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#187496 06/28/09 10:29 PM
Joined: May 2004
Posts: 24
T
thiggy Offline OP
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I have an old family farm house with a 125 amp Square D breaker box. The service disconnect is a 100 amp Square D cartridge fuse. I have never had the main blow, but I decided that I better have a spare pair of fuses on hand just in case, as in this rural area it would be difficult to locate one in a hurry. I drove to the nearest city and located fuses at Lowes, but I am not sure which one of the two types they had should be used for my application. The heavy-duty time-delay one said it is "for motor and main panel protection. (FRN-R)" It indicated that "for lighting or electric heating circuits use general purpose fuses.(NON)" I use window AC units for cooling, and 1500 watt portable heaters for infrequent use in winter heating. Water heaters are also electric. (This is generally just a week-end house.) Which type of fuse would be the most appropriate for my use?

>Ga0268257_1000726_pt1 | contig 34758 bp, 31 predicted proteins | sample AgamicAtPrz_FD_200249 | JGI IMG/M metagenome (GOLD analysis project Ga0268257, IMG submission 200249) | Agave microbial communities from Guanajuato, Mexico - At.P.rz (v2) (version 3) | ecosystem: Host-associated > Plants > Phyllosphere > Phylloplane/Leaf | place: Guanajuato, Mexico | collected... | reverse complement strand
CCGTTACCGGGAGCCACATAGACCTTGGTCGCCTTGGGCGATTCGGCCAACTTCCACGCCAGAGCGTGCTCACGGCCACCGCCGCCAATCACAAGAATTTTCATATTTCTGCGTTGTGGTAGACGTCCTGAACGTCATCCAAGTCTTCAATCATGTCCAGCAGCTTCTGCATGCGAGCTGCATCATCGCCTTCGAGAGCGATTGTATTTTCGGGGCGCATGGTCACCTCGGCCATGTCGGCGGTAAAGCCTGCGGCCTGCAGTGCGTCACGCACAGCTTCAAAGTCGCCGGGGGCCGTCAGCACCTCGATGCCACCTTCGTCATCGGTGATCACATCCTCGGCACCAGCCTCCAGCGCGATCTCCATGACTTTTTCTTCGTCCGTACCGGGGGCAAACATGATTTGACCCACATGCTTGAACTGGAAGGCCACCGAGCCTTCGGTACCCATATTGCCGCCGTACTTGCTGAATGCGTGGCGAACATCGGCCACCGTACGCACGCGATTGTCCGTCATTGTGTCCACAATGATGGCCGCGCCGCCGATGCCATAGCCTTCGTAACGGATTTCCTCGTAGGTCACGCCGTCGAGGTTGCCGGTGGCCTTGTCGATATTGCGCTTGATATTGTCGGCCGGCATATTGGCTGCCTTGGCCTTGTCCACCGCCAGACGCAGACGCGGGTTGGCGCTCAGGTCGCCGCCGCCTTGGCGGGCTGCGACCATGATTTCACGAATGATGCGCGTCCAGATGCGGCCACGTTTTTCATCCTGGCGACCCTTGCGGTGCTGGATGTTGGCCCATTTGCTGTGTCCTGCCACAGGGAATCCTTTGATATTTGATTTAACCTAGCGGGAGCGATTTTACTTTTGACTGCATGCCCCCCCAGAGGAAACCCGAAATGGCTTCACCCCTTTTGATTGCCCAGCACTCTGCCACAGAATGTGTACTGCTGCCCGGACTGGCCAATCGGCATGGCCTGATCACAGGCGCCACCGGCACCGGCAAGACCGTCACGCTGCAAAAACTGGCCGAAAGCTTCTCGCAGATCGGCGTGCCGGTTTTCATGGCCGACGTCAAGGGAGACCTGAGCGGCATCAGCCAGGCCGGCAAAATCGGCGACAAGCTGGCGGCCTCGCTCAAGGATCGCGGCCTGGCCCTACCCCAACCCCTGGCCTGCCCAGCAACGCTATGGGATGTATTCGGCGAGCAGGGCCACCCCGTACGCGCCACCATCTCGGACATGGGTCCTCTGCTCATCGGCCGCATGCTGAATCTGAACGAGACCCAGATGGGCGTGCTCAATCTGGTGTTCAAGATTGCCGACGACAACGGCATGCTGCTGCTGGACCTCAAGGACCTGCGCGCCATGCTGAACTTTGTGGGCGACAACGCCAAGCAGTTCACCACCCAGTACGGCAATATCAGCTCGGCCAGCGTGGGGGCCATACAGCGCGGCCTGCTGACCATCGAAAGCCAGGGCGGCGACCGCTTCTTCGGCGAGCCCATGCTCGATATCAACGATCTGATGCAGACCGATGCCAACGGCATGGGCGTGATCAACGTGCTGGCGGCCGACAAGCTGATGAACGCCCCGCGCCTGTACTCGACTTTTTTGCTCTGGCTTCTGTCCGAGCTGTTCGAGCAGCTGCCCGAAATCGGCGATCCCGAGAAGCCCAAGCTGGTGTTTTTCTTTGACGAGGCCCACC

Joined: Jul 2004
Posts: 9,788
Likes: 14
G
Member
I would go with the FRN.
That will tolerate a short time spike in current.
The biggest opportunity for a spike in current is when you have a power glitch and the service would see locked rotor from every motor that was running at that time.


Greg Fretwell
Joined: Jul 2002
Posts: 8,432
Likes: 3
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Yeah,
I agree with Greg.
You really need something with a bit of time delay on it for a main fuse.
After all, the fuse/CB that is electrically closest to the fault (ie, a sub-circuit fuse/CB) should operate first, in any electrical system.
Anything less is poor design.

Joined: Dec 2000
Posts: 4,291
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You answered your own question.

Quote
The heavy-duty time-delay one said it is "for motor and main panel protection. (FRN-R)"

Joined: May 2004
Posts: 24
T
thiggy Offline OP
Member
Thanks for the responses. I shall go with the time delay fuse. (I actually bought two of both types with the intention of returning one pair after I determined which type I should use.)

Joined: Jul 2001
Posts: 599
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JBD Offline
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There is almost no reason to ever install an NON fuse. For all intents NONs are old technology, and are almost always sold based on price only.

Joined: Jul 2004
Posts: 9,788
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G
Member
We used NONs to protect electronics and there was even a faster blowing fuse that we used for the input to switcher power supplies way back when they were a big cabinet full very expensive parts.


Greg Fretwell

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